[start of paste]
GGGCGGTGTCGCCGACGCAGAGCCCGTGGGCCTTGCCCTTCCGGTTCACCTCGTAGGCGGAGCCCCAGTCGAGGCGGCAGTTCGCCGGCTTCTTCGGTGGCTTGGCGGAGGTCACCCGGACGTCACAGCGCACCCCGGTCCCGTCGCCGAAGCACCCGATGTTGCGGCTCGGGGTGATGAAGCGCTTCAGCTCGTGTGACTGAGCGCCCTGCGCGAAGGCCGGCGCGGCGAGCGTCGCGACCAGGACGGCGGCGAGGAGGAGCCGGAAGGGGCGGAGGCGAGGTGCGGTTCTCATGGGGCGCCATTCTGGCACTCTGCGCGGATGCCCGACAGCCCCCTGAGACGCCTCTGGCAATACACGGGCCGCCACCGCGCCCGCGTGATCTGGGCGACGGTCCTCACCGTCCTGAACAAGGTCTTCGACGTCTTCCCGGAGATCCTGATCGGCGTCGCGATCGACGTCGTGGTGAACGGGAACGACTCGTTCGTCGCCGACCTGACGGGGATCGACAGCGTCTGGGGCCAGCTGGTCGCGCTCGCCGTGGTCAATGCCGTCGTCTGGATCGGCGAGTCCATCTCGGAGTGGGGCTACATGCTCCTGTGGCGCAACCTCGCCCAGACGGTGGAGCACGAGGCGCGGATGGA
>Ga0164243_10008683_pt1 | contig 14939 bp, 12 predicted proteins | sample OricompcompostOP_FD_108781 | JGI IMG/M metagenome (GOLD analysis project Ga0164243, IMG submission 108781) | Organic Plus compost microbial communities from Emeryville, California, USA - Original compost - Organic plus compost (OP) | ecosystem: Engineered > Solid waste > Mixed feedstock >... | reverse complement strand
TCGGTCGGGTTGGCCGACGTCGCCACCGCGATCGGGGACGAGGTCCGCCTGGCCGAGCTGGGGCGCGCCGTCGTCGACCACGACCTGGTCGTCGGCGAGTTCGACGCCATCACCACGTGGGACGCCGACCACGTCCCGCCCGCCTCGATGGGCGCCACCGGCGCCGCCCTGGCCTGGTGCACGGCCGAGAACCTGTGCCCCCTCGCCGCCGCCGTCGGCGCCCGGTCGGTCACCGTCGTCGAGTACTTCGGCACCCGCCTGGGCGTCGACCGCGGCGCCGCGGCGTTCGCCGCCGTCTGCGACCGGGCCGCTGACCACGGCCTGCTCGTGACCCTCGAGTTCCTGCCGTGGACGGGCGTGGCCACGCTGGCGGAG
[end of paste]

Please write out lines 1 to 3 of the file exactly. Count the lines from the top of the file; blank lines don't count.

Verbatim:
GGGCGGTGTCGCCGACGCAGAGCCCGTGGGCCTTGCCCTTCCGGTTCACCTCGTAGGCGGAGCCCCAGTCGAGGCGGCAGTTCGCCGGCTTCTTCGGTGGCTTGGCGGAGGTCACCCGGACGTCACAGCGCACCCCGGTCCCGTCGCCGAAGCACCCGATGTTGCGGCTCGGGGTGATGAAGCGCTTCAGCTCGTGTGACTGAGCGCCCTGCGCGAAGGCCGGCGCGGCGAGCGTCGCGACCAGGACGGCGGCGAGGAGGAGCCGGAAGGGGCGGAGGCGAGGTGCGGTTCTCATGGGGCGCCATTCTGGCACTCTGCGCGGATGCCCGACAGCCCCCTGAGACGCCTCTGGCAATACACGGGCCGCCACCGCGCCCGCGTGATCTGGGCGACGGTCCTCACCGTCCTGAACAAGGTCTTCGACGTCTTCCCGGAGATCCTGATCGGCGTCGCGATCGACGTCGTGGTGAACGGGAACGACTCGTTCGTCGCCGACCTGACGGGGATCGACAGCGTCTGGGGCCAGCTGGTCGCGCTCGCCGTGGTCAATGCCGTCGTCTGGATCGGCGAGTCCATCTCGGAGTGGGGCTACATGCTCCTGTGGCGCAACCTCGCCCAGACGGTGGAGCACGAGGCGCGGATGGA
>Ga0164243_10008683_pt1 | contig 14939 bp, 12 predicted proteins | sample OricompcompostOP_FD_108781 | JGI IMG/M metagenome (GOLD analysis project Ga0164243, IMG submission 108781) | Organic Plus compost microbial communities from Emeryville, California, USA - Original compost - Organic plus compost (OP) | ecosystem: Engineered > Solid waste > Mixed feedstock >... | reverse complement strand
TCGGTCGGGTTGGCCGACGTCGCCACCGCGATCGGGGACGAGGTCCGCCTGGCCGAGCTGGGGCGCGCCGTCGTCGACCACGACCTGGTCGTCGGCGAGTTCGACGCCATCACCACGTGGGACGCCGACCACGTCCCGCCCGCCTCGATGGGCGCCACCGGCGCCGCCCTGGCCTGGTGCACGGCCGAGAACCTGTGCCCCCTCGCCGCCGCCGTCGGCGCCCGGTCGGTCACCGTCGTCGAGTACTTCGGCACCCGCCTGGGCGTCGACCGCGGCGCCGCGGCGTTCGCCGCCGTCTGCGACCGGGCCGCTGACCACGGCCTGCTCGTGACCCTCGAGTTCCTGCCGTGGACGGGCGTGGCCACGCTGGCGGAG